Derelict fishing line provides a useful proxy for estimating levels of non-compliance with no-take marine reserves

Williamson, David H., Ceccarelli, Daniela M., Evans, Richard D., Hill, Jos K., and Russ, Garry R. (2014) Derelict fishing line provides a useful proxy for estimating levels of non-compliance with no-take marine reserves. PLoS One, 9 (12). e114395. pp. 1-21.

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Abstract

No-take marine reserves (NTMRs) are increasingly being established to conserve or restore biodiversity and to enhance the sustainability of fisheries. Although effectively designed and protected NTMR networks can yield conservation and fishery benefits, reserve effects often fail to manifest in systems where there are high levels of non-compliance by fishers (poaching). Obtaining reliable estimates of NTMR non-compliance can be expensive and logistically challenging, particularly in areas with limited or non-existent resources for conducting surveillance and enforcement. Here we assess the utility of density estimates and re-accumulation rates of derelict (lost and abandoned) fishing line as a proxy for fishing effort and NTMR non-compliance on fringing coral reefs in three island groups of the Great Barrier Reef Marine Park (GBRMP), Australia. Densities of derelict fishing line were consistently lower on reefs within old (> 20 year) NTMRs than on non-NTMR reefs (significantly in the Palm and Whitsunday Islands), whereas line densities did not differ significantly between reefs in new NTMRs (5 years of protection) and non-NTMR reefs. A manipulative experiment in which derelict fishing lines were removed from a subset of the monitoring sites demonstrated that lines re-accumulated on NTMR reefs at approximately one third (32.4%) of the rate observed on non-NTMR reefs over a thirty-two month period. Although these inshore NTMRs have long been considered some of the best protected within the GBRMP, evidence presented here suggests that the level of non-compliance with NTMR regulations is higher than previously assumed.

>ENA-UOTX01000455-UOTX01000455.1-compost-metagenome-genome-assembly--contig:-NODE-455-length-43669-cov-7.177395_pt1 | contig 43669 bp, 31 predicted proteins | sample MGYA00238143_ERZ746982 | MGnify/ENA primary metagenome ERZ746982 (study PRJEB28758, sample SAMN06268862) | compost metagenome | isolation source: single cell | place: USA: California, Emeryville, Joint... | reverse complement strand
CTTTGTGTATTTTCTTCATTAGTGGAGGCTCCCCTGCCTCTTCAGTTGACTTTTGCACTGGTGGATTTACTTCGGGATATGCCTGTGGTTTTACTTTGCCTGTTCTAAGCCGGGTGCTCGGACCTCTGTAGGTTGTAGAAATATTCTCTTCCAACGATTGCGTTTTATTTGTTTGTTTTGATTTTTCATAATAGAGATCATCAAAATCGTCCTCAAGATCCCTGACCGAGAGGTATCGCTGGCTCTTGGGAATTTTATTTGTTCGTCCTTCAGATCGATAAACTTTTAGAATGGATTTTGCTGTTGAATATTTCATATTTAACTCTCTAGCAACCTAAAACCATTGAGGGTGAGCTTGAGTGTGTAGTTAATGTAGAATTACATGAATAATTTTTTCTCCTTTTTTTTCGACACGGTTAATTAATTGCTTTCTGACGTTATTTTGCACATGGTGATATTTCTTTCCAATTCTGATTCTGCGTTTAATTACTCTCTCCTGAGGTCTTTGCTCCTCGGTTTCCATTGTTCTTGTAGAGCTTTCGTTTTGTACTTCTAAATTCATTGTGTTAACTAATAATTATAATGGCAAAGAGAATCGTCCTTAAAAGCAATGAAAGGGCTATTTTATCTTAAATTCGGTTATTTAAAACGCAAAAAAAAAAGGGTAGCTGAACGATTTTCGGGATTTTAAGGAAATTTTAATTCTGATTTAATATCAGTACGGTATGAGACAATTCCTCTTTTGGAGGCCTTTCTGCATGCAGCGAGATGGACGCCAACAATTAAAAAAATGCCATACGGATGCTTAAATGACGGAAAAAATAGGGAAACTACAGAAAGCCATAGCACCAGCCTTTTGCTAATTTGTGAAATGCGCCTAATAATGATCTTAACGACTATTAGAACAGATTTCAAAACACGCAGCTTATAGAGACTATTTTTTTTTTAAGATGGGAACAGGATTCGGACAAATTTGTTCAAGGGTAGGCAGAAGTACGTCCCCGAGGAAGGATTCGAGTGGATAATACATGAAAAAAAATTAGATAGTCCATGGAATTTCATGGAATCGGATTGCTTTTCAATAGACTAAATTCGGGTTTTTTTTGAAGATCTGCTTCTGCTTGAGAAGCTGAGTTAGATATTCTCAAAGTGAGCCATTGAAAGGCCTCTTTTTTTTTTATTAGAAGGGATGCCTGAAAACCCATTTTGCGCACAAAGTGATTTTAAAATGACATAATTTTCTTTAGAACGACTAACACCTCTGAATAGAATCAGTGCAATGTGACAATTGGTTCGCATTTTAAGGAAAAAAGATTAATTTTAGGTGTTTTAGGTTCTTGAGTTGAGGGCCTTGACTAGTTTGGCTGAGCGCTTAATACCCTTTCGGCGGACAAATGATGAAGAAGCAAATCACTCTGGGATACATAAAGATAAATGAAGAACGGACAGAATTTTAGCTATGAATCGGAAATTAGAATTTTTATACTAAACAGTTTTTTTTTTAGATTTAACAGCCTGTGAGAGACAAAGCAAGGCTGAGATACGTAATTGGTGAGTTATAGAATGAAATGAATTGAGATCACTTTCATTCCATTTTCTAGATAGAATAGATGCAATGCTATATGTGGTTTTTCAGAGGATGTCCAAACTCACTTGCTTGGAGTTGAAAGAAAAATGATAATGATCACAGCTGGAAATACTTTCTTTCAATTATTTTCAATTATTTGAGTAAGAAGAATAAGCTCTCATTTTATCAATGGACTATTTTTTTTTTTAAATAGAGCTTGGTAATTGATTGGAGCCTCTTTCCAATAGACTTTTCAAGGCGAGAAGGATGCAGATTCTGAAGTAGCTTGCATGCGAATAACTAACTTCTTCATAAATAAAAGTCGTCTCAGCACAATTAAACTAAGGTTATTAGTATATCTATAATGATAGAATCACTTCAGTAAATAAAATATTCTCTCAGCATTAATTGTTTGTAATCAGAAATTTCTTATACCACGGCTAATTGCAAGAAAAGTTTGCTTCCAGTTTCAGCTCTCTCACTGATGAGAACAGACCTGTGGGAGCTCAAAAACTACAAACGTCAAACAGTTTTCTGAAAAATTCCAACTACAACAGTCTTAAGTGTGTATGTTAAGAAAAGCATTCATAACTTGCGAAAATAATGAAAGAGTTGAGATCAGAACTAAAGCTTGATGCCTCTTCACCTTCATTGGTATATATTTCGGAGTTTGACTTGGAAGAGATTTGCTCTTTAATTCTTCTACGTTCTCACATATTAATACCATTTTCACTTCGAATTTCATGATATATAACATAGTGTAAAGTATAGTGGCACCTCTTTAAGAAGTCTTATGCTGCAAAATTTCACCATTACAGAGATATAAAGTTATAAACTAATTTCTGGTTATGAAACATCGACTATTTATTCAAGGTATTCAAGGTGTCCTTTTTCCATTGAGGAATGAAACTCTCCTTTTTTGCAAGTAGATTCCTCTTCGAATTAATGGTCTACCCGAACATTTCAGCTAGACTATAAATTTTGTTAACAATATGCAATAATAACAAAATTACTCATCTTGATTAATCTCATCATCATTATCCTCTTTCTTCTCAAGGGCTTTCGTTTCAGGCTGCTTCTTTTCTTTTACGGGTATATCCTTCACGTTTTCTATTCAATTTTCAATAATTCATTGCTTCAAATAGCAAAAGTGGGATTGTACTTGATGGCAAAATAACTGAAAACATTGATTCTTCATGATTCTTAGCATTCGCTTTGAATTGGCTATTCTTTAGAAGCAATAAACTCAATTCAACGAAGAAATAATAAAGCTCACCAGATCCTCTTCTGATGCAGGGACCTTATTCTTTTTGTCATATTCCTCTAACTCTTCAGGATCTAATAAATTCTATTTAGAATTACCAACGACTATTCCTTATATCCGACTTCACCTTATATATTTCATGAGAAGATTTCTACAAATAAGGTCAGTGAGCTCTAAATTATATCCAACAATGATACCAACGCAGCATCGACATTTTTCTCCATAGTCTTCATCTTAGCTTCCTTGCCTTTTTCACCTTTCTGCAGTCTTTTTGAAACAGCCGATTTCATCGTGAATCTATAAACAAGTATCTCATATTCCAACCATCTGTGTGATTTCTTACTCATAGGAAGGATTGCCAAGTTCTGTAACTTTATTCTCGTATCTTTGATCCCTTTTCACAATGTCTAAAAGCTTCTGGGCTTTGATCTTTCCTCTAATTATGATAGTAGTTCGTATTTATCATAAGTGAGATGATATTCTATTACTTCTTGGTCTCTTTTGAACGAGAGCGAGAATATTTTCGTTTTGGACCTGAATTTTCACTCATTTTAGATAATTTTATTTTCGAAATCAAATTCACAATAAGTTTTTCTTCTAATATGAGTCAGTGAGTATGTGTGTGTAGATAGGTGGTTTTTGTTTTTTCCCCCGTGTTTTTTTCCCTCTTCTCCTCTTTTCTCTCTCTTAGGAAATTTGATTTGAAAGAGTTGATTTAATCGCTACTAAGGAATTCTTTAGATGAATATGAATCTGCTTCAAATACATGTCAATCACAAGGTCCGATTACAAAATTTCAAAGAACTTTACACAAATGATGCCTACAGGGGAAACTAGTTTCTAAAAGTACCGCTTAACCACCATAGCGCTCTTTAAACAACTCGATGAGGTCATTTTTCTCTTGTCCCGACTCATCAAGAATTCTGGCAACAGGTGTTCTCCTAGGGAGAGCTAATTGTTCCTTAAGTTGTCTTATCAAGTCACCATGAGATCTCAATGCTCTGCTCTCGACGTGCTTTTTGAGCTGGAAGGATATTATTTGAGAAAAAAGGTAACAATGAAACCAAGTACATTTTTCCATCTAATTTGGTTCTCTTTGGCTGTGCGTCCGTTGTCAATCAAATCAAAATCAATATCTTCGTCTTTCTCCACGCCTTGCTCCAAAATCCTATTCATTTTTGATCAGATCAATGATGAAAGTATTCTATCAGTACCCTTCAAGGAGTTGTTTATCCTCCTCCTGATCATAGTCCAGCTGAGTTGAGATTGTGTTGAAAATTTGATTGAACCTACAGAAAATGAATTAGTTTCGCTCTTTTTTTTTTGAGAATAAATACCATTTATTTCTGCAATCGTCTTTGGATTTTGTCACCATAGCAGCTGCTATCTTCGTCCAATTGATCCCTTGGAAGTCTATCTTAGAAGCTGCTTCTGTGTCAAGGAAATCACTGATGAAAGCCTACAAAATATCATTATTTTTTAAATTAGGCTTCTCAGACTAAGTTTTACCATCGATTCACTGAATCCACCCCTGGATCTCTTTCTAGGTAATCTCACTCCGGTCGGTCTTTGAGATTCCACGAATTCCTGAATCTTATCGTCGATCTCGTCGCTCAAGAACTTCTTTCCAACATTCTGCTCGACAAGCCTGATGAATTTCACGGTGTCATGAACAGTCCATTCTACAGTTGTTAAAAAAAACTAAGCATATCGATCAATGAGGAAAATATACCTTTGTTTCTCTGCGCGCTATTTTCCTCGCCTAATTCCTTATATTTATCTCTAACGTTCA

Item ID: 37480
Item Type: Article (Research - C1)
ISSN: 1932-6203
Additional Information:

© 2014 Williamson et al. This is an open-access article distributed under the terms of the Creative Commons Attribution License, which permits unrestricted use, distribution, and reproduction in any medium, provided the original author and source are credited.

Funders: Australian Department of Environment, Landcare Australia, George Alexander Foundation, PADI Foundation
Projects and Grants: PADI Project Aware
Research Data: http://eatlas.org.au/data/uuid/1445b34e-​f6ff-4a0f-96d4-e885ce697614
Date Deposited: 04 Feb 2015 07:35
FoR Codes: 05 ENVIRONMENTAL SCIENCES > 0502 Environmental Science and Management > 050202 Conservation and Biodiversity @ 25%
05 ENVIRONMENTAL SCIENCES > 0502 Environmental Science and Management > 050206 Environmental Monitoring @ 25%
05 ENVIRONMENTAL SCIENCES > 0502 Environmental Science and Management > 050209 Natural Resource Management @ 50%
SEO Codes: 96 ENVIRONMENT > 9605 Ecosystem Assessment and Management > 960507 Ecosystem Assessment and Management of Marine Environments @ 50%
96 ENVIRONMENT > 9608 Flora, Fauna and Biodiversity > 960808 Marine Flora, Fauna and Biodiversity @ 25%
96 ENVIRONMENT > 9607 Environmental Policy, Legislation and Standards > 960701 Coastal and Marine Management Policy @ 25%
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